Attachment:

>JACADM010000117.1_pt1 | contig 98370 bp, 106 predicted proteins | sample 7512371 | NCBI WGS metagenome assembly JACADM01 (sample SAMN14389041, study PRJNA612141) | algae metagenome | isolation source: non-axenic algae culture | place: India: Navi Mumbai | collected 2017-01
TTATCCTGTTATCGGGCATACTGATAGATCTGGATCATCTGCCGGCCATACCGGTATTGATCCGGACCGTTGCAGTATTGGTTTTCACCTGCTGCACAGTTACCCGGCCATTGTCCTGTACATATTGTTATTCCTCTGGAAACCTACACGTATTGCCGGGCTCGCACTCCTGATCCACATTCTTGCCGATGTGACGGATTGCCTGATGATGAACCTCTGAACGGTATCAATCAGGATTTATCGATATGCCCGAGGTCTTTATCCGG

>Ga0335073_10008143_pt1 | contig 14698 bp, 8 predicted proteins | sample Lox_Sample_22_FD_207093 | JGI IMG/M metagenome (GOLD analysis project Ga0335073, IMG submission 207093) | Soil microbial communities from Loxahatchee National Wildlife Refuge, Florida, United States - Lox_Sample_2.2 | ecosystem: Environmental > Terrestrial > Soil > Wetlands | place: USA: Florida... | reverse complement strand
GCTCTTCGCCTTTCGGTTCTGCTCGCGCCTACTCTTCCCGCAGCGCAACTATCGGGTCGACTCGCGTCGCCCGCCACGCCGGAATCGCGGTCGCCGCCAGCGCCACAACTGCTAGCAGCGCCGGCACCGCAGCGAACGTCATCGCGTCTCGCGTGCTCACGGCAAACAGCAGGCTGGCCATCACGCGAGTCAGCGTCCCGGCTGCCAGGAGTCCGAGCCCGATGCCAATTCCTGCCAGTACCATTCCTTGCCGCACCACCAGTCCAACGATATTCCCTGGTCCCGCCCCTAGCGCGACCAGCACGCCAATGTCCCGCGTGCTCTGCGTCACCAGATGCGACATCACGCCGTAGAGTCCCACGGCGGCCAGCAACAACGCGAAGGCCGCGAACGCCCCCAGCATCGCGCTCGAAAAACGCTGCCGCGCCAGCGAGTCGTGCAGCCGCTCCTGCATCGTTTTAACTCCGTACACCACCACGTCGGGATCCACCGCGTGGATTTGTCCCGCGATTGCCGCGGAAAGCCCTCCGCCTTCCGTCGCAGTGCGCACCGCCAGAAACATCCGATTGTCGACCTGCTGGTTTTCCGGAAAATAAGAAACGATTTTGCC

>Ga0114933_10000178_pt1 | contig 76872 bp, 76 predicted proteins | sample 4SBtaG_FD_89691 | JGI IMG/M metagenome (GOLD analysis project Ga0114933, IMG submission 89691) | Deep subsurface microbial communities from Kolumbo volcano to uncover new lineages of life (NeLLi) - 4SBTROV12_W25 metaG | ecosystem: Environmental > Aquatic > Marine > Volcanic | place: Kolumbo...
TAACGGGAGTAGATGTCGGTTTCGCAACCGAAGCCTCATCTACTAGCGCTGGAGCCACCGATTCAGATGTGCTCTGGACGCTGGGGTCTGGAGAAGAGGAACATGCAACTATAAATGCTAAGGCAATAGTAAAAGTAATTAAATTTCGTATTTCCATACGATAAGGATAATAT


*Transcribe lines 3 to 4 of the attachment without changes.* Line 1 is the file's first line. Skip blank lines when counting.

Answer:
>Ga0335073_10008143_pt1 | contig 14698 bp, 8 predicted proteins | sample Lox_Sample_22_FD_207093 | JGI IMG/M metagenome (GOLD analysis project Ga0335073, IMG submission 207093) | Soil microbial communities from Loxahatchee National Wildlife Refuge, Florida, United States - Lox_Sample_2.2 | ecosystem: Environmental > Terrestrial > Soil > Wetlands | place: USA: Florida... | reverse complement strand
GCTCTTCGCCTTTCGGTTCTGCTCGCGCCTACTCTTCCCGCAGCGCAACTATCGGGTCGACTCGCGTCGCCCGCCACGCCGGAATCGCGGTCGCCGCCAGCGCCACAACTGCTAGCAGCGCCGGCACCGCAGCGAACGTCATCGCGTCTCGCGTGCTCACGGCAAACAGCAGGCTGGCCATCACGCGAGTCAGCGTCCCGGCTGCCAGGAGTCCGAGCCCGATGCCAATTCCTGCCAGTACCATTCCTTGCCGCACCACCAGTCCAACGATATTCCCTGGTCCCGCCCCTAGCGCGACCAGCACGCCAATGTCCCGCGTGCTCTGCGTCACCAGATGCGACATCACGCCGTAGAGTCCCACGGCGGCCAGCAACAACGCGAAGGCCGCGAACGCCCCCAGCATCGCGCTCGAAAAACGCTGCCGCGCCAGCGAGTCGTGCAGCCGCTCCTGCATCGTTTTAACTCCGTACACCACCACGTCGGGATCCACCGCGTGGATTTGTCCCGCGATTGCCGCGGAAAGCCCTCCGCCTTCCGTCGCAGTGCGCACCGCCAGAAACATCCGATTGTCGACCTGCTGGTTTTCCGGAAAATAAGAAACGATTTTGCC